I met a soul brother of Jim Drescher today. Jim and Margaret Drescher are stewards of Windhorse Farm in Nova Scotia Canada. An old growth forest which has given birth to many enterprises that nurture the earth. They know the forest gives life. I met Masahiko Haga today. He knows the forest gives life. And I dedicate this little blog to the Dreschers and Haga-san.
I am in Japan finding the places in the disaster area to start Future Center work. More on that later. Today I was in Otsuchi in Iwate Prefecture, the northern most of the three prefectures most affected by 3.11. In Otsuchi all the the leaders of City Government were in City Hall when the tsunami came. They all died that day. Two thirds of the city was destroyed. With a population of around 20,000, more than 2,000 are living in temporary housing. That’s just a little context.
When the tsunami hit Otsuchi on March 11, 2011, it hit with unbelievable force. Waters 50 feet high traveling at more than 60 miles an hour. In minutes so much was gone. In the harbor area where Haga-san lived, of 250 fishing boats, 1 survived. This was a community of fishers. They cannot fish without boats. When the last wave had come, Haga-san looked around. Town — gone. Fishing economy — gone. Friends — gone. Agriculture — gone. He turned around and looked at the forest and surrounding hills. And he said to himself, with the forest we can survive.
He spent most of his life as a car mechanic. But ever since he was a child, he wanted to work in the forest. It called to him. Unfortunately, one could not make a good living working in the forest and he had a family to raise. But eight years ago, when he turned 52, all his children had moved away and he asked his wife if he could learn how to work in the forest. This journey began then.
He talked about how all his life parents in Otsuchi told there children to leave. Go to a good university; get a degree; get a job with a good company. They didn’t know it at the time, but when they were sending their children away, they were giving up hope. They saw no future.
After the tsunami came, Haga-san said, everyone was the same. Rich people, poor people, people with college degrees, people without. We were all the same. Many of us didn’t know each other, even though this was a small town. But we lay on our pillows next to strangers in the emergency shelters with only candles for light. We lay next to strangers and we began to talk about our lives.
Haga-san said that because he was strong and because his family had all survived, he was able to join the search for other survivors. They kept finding bodies, he said, children, old people, people in the middle of their lives. It was four days before the national guard came to help. The first night, Haga-san was unable to sleep — he kept seeing the faces of the dead. The second night, he was unable to sleep — he kept seeing the faces. The third night, he couldn’t bear seeing the faces again, so he went outside to look at the many fires that were still burning. He was without hope. And somehow, looking into the fire, he realized he would dedicate the rest of his life to the memory of those who had died. He would build a new future for their decedents. He would build it with them.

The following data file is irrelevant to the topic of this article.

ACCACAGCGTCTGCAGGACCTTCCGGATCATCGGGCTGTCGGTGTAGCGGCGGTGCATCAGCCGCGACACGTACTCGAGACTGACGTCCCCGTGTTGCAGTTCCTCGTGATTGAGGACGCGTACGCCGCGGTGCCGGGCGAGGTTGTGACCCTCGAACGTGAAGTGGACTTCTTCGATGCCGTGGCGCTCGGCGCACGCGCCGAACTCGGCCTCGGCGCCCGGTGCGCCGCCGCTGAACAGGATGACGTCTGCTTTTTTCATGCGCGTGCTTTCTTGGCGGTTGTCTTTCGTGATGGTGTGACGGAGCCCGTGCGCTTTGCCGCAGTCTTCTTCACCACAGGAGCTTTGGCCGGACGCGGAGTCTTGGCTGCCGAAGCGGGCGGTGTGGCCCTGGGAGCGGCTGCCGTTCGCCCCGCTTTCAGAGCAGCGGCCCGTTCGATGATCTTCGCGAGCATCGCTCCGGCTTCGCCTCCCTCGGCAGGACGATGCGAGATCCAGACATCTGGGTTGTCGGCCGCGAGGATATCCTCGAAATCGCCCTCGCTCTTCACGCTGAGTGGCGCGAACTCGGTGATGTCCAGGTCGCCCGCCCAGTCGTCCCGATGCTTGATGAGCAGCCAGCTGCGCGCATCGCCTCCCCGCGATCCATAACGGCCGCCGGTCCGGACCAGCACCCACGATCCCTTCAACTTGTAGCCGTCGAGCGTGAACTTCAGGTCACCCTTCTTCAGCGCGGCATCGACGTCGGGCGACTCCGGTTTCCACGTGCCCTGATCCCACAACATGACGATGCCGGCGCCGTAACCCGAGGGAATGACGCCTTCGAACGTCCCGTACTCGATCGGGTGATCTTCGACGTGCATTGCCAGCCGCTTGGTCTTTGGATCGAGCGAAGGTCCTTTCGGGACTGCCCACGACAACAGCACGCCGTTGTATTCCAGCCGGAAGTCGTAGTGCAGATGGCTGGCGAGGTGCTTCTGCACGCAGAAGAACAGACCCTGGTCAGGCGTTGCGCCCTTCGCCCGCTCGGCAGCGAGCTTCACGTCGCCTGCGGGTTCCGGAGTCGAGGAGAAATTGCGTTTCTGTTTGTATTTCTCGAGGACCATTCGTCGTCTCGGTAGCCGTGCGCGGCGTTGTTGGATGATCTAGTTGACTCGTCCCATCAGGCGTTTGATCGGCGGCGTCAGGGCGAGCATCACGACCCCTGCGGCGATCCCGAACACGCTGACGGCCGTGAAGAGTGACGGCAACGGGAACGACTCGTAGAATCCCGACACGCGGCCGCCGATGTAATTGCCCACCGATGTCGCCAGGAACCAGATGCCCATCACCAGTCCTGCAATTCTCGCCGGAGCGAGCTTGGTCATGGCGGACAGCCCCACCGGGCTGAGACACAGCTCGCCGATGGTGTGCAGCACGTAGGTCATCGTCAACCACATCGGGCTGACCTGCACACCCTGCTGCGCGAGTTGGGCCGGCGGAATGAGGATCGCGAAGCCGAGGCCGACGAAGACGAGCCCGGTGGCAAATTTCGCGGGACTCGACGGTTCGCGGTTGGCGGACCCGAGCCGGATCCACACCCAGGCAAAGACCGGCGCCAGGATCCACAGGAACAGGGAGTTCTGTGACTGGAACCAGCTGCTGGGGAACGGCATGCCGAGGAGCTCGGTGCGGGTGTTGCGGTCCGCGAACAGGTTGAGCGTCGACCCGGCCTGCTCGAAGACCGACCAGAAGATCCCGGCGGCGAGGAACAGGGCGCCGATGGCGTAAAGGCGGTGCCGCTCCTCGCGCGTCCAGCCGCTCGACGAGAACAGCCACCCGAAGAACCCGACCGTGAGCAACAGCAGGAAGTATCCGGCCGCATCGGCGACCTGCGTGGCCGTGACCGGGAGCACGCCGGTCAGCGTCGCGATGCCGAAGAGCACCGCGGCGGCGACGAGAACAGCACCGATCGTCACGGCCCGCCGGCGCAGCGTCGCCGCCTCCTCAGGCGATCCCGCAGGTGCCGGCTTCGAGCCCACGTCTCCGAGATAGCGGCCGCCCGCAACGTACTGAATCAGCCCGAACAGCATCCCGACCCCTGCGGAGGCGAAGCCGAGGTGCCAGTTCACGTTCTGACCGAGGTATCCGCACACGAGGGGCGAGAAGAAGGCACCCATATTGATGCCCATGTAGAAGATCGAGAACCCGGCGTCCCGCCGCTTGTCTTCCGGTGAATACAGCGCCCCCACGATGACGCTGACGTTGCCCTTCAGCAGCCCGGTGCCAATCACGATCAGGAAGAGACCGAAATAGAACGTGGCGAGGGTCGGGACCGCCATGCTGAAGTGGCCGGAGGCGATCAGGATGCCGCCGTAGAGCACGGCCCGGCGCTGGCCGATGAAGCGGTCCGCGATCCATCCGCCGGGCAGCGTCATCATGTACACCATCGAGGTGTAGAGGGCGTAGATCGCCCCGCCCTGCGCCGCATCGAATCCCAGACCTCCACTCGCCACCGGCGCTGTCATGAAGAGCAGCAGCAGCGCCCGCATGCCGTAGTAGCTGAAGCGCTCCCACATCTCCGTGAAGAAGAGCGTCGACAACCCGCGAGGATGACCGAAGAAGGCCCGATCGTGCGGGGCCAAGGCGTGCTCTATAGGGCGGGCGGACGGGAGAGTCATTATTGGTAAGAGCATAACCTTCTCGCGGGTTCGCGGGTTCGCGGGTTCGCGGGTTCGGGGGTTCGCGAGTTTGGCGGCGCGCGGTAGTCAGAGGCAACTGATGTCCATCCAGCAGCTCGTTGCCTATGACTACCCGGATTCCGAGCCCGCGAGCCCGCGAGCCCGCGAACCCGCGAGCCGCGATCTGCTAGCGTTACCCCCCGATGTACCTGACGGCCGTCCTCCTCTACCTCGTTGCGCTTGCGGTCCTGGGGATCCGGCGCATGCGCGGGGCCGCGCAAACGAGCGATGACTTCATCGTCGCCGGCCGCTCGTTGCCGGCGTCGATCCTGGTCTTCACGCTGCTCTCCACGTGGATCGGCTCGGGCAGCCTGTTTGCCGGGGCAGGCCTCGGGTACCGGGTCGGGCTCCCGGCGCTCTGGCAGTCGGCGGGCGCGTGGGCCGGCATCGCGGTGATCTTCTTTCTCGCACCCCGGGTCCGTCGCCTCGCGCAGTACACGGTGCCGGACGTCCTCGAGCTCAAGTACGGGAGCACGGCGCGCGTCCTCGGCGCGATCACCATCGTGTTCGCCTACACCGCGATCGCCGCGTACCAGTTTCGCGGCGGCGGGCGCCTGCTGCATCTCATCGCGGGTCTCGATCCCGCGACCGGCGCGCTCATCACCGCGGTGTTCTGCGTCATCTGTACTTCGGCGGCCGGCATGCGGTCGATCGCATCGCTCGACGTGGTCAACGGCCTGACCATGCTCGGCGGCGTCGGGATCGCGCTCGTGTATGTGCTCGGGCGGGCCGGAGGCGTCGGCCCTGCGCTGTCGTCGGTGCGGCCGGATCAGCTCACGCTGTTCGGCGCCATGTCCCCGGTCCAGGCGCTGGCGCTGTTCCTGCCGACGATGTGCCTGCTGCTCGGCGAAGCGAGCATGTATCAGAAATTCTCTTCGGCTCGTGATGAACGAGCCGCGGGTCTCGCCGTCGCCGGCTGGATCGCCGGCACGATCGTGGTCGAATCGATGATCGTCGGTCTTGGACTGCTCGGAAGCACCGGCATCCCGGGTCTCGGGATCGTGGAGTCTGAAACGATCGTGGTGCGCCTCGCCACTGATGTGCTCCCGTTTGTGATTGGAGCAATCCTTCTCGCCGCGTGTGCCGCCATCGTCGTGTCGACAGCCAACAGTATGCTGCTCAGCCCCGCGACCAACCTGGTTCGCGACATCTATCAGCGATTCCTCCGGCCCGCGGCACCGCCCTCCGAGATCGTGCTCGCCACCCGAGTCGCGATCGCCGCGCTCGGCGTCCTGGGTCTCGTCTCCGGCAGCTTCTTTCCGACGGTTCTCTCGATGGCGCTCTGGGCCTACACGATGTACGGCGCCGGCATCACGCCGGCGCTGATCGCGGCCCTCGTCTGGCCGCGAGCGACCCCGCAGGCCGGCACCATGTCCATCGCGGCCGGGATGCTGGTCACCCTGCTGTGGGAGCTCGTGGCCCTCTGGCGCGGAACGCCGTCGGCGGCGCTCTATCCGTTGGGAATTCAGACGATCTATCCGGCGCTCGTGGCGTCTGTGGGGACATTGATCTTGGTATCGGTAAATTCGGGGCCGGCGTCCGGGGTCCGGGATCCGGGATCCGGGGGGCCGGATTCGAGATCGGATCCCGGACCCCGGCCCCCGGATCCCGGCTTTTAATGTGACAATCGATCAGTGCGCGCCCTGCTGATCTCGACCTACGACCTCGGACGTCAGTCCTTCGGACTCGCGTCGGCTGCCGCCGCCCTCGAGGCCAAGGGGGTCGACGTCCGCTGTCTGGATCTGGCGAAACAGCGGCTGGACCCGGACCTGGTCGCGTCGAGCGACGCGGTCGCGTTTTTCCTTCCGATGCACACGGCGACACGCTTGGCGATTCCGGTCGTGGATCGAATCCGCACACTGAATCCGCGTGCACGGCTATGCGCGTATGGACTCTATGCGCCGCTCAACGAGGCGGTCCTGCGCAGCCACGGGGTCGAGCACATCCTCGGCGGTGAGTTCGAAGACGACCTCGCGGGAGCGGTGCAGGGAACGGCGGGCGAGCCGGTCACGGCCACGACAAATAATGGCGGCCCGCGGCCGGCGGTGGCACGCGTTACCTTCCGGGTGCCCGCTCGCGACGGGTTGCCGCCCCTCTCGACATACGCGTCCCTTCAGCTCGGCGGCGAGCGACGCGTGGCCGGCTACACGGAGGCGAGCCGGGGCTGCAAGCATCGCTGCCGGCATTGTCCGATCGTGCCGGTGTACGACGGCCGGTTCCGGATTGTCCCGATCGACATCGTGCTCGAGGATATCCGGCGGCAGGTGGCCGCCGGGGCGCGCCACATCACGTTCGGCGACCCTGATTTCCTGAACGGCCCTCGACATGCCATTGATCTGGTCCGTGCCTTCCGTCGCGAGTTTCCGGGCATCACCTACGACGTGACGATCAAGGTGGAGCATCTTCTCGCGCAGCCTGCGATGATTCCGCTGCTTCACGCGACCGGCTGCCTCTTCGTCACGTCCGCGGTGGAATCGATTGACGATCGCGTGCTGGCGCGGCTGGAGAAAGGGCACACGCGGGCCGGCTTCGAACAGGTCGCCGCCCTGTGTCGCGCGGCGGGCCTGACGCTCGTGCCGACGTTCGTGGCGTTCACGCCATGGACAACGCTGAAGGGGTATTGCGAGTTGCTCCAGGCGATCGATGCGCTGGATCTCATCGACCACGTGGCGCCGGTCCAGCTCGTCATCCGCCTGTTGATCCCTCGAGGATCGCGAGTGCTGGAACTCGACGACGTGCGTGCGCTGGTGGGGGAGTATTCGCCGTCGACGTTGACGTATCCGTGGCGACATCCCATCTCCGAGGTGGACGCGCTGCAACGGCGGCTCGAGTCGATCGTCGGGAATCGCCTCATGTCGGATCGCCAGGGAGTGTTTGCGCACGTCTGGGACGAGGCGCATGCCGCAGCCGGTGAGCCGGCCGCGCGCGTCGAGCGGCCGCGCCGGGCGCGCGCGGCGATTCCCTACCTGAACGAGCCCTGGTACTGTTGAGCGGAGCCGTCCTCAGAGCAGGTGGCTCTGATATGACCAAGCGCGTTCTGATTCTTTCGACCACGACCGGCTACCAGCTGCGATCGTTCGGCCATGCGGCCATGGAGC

And it was the forest that gave him hope. During the Tokugawa Period, Japan’s feudal age, Japan had perhaps the most advanced forestry management practices in the world. But when the modern age arrived, those practices were discarded. People began to cut trees and plant trees as quickly as they could. The result has been soil erosion into the ocean, depletion of the soil, and, of course, a decrease in what can be harvested from the forest as well. Haga-san said that we can learn from our ancestors how to live with and from the forest. And he began to build a NonProfit Organization that would do exactly that.
The forest teaches us how to live, he said. It can bring us a livelihood until we can fish again. The forest can sustain us.
As I listened to Haga-san, I found myself thinking about Jim Drescher. I told Haga-san I had a friend I hoped would come to meet him some day. And I told him a little of the story of Windhorse Farm. When I described the retreat space that has grown up at Windhorse, he got a big smile on his face and said — me too. And told me of his plans to start a learning center here, on this mountainside.
Like so many others, Haga-san is a ordinary man. He says he does this work for those who will live in 100 years. They will see the benefit. I challenged him. I said, I think there is more. I think the way you are living your life is of immediate benefit to those around here. They see that you have found the courage to work with what you have to make a better life now. I turned and looked at the young woman who was running a chain saw, an elder patiently showing her the way.
It is the quiet heroes like Haga-san who will invite others to create a new Japan. They do it with actions and few words. They live as a source of possibility.
What an honor to meet him.